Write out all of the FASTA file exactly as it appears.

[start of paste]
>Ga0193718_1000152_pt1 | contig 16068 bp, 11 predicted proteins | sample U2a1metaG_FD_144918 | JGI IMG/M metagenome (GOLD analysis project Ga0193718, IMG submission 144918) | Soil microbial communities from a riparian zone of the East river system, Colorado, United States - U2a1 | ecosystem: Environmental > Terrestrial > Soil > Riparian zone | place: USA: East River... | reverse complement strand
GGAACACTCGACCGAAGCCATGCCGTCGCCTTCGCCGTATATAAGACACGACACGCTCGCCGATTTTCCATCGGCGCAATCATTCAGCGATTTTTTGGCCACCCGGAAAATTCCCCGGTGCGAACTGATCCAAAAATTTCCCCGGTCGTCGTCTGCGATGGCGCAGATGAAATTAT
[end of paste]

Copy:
>Ga0193718_1000152_pt1 | contig 16068 bp, 11 predicted proteins | sample U2a1metaG_FD_144918 | JGI IMG/M metagenome (GOLD analysis project Ga0193718, IMG submission 144918) | Soil microbial communities from a riparian zone of the East river system, Colorado, United States - U2a1 | ecosystem: Environmental > Terrestrial > Soil > Riparian zone | place: USA: East River... | reverse complement strand
GGAACACTCGACCGAAGCCATGCCGTCGCCTTCGCCGTATATAAGACACGACACGCTCGCCGATTTTCCATCGGCGCAATCATTCAGCGATTTTTTGGCCACCCGGAAAATTCCCCGGTGCGAACTGATCCAAAAATTTCCCCGGTCGTCGTCTGCGATGGCGCAGATGAAATTAT